Lamb Of God

Wrath

Written by: AP on 09/03/2009 01:34:27

With almost twenty years of history and six studio albums in their catalog, Lamb Of God remain one of the most iconic metal bands of today. Over the years the band has crafted a unique, consistent and instantly recognizable sound - a Southern-spiced matrimony between Pantera's "Vulgar Display Of Power" and "Kill 'Em All"-era Metallica - which has earned them a following few contemporary metal bands can match. Leaving experimentation and innovation to the Mastodons and Dillinger Escape Plans of the world, it's ironically the band's straightforward, no-nonsense (some might even say formulaic) take on the genre that sets them apart. It is, as "Wrath" once again proves, a winning formula.

At the same time, however, it remains the band's own worst enemy. Six studio albums later the prospect of a classic release from this bunch seems further than ever and doubtful at best. Then again, it's no secret that Lamb Of God prefer to keep things within the confines of a familiar, and as it looks, reliable template. As usual, the extraordinary talent of guitar tandem Mark Morton and Willie Adler comes across through graceful subtleties rather than all-out shredmania despite the fact that most of the duo's riff stock sounds far less complicated than it really is. All this, of course, only reinforces the working man's metal image. "Wrath", like most of Lamb Of God's material, is intended for the masses - not an impenetrable clique of elitist fans. Like its predecessors it draws as much from the band's origins as it does from the more recent produce in "Sacrament" and as such is more than likely to once again please the legions of fans with something old, something new, something borrowed and something blue.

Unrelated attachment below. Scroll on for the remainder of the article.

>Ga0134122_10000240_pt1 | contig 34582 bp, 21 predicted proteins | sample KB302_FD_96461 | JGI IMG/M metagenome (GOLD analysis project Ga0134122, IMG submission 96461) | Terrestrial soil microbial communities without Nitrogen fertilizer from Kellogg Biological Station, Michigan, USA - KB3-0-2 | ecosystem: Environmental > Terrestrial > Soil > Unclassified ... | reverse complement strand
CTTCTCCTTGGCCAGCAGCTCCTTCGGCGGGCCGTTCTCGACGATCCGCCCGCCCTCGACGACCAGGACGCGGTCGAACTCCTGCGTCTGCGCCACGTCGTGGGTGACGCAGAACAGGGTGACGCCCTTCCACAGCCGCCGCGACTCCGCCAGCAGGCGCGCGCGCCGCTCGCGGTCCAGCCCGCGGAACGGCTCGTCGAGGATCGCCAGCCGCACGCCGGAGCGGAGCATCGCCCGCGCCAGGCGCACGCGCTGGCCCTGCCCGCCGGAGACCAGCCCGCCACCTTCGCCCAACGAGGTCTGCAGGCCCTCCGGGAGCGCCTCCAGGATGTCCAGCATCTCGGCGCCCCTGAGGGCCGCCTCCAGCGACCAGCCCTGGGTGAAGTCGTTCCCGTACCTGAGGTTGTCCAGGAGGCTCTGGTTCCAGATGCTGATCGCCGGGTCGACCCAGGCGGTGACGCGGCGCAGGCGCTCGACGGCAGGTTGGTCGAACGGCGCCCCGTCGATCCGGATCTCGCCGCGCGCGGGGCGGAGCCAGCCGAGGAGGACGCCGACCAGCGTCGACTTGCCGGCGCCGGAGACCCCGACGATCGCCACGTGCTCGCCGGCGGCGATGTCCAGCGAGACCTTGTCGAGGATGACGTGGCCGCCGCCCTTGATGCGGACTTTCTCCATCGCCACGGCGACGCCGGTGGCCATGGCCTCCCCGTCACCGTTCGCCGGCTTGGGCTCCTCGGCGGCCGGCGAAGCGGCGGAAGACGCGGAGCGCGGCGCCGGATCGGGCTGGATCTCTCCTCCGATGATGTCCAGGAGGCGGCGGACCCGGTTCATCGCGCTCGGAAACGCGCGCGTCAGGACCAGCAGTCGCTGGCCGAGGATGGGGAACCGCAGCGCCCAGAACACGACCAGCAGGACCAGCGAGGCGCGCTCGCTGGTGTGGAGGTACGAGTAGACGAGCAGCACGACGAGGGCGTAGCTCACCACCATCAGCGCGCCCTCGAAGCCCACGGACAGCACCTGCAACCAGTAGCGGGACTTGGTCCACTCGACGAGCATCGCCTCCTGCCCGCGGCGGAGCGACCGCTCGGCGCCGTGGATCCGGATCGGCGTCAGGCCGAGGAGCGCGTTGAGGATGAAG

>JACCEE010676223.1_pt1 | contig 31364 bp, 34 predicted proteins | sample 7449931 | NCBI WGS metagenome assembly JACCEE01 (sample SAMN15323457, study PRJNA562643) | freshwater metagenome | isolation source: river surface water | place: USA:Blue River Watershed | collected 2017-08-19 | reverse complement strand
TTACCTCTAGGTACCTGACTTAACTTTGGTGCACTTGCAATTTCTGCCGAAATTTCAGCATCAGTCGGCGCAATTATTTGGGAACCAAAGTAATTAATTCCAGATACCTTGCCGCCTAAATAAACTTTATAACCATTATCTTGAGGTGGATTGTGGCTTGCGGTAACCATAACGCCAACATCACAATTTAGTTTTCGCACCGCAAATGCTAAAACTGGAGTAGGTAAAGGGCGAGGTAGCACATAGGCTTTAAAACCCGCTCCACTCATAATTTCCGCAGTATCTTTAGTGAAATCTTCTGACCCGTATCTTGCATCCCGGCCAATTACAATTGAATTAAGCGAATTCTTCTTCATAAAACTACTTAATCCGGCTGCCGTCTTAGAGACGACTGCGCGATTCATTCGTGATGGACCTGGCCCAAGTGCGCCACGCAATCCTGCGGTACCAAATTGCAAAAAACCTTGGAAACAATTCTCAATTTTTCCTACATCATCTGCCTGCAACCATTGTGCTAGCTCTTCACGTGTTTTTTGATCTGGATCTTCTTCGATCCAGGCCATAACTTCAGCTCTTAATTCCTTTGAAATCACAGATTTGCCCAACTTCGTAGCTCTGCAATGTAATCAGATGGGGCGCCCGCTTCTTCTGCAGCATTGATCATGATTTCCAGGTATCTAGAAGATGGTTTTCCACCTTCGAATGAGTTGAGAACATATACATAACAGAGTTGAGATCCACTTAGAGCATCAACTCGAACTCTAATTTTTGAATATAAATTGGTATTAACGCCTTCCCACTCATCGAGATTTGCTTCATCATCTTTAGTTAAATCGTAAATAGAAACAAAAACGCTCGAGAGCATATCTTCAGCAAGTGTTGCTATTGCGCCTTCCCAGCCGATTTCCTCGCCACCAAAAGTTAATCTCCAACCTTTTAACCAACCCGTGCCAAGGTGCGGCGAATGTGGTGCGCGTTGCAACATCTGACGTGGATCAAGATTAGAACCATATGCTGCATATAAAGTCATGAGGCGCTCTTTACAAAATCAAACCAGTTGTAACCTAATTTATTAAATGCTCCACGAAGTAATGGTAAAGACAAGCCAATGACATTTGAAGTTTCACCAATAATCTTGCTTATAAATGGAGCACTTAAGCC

As with every album this band has been spitting out, however, "Wrath", too, has its shortcomings. Some say it signals an improved vocal range, but for the undersigned the occasional high pitched sneer that Randy Blythe now spits out damages his charismatic bad boy attitude and, together with a breakdown or two, shifts the band dangerously close to the loathed metalcore tag. Even more frustrating is the number of times that "Wrath" actually flirts with the idea of transcending their normal blue collar sound only to regret and return to same-old, same-old after only a couple of bars. This is most evident in what would be a magnificent intro track, "The Passing", which first reaches for elegiac heights, then abruptly ends to make room for the very typical "In Your Words" (not that it isn't an excellent track) and feels unresolved. "Grace", in the middle of the album, begins with an intriguing, bluesy solo, which goes nowhere. And "Reclamation" tries very hard to continue from where "Vigil" left off, with a prog-epic only to descend to yet more standard Lamb Of God riffery.

For every bit of inspiration "Wrath" offers twice the amount of rehashed recipe, which is what concert-goers want for their circle pits. But were the more flirtatious parts given room for growth, Lamb Of God might just turn from a very good metal band to a very nearly perfect one instead. Such hypotheses aside, if uncompromising, attitude-fueled heavy metal is what swings your boat, then "Wrath" is about as good as it gets; those looking for something avantgarde and on the fringe, look some place else. This is real American motherfucker metal.

8

Download: In Your Words, Contractor, Broken Hands

For the fans of: A Life Once Lost, The Haunted, Pantera

Listen: Myspace

Release date 24.02.2009

Epic

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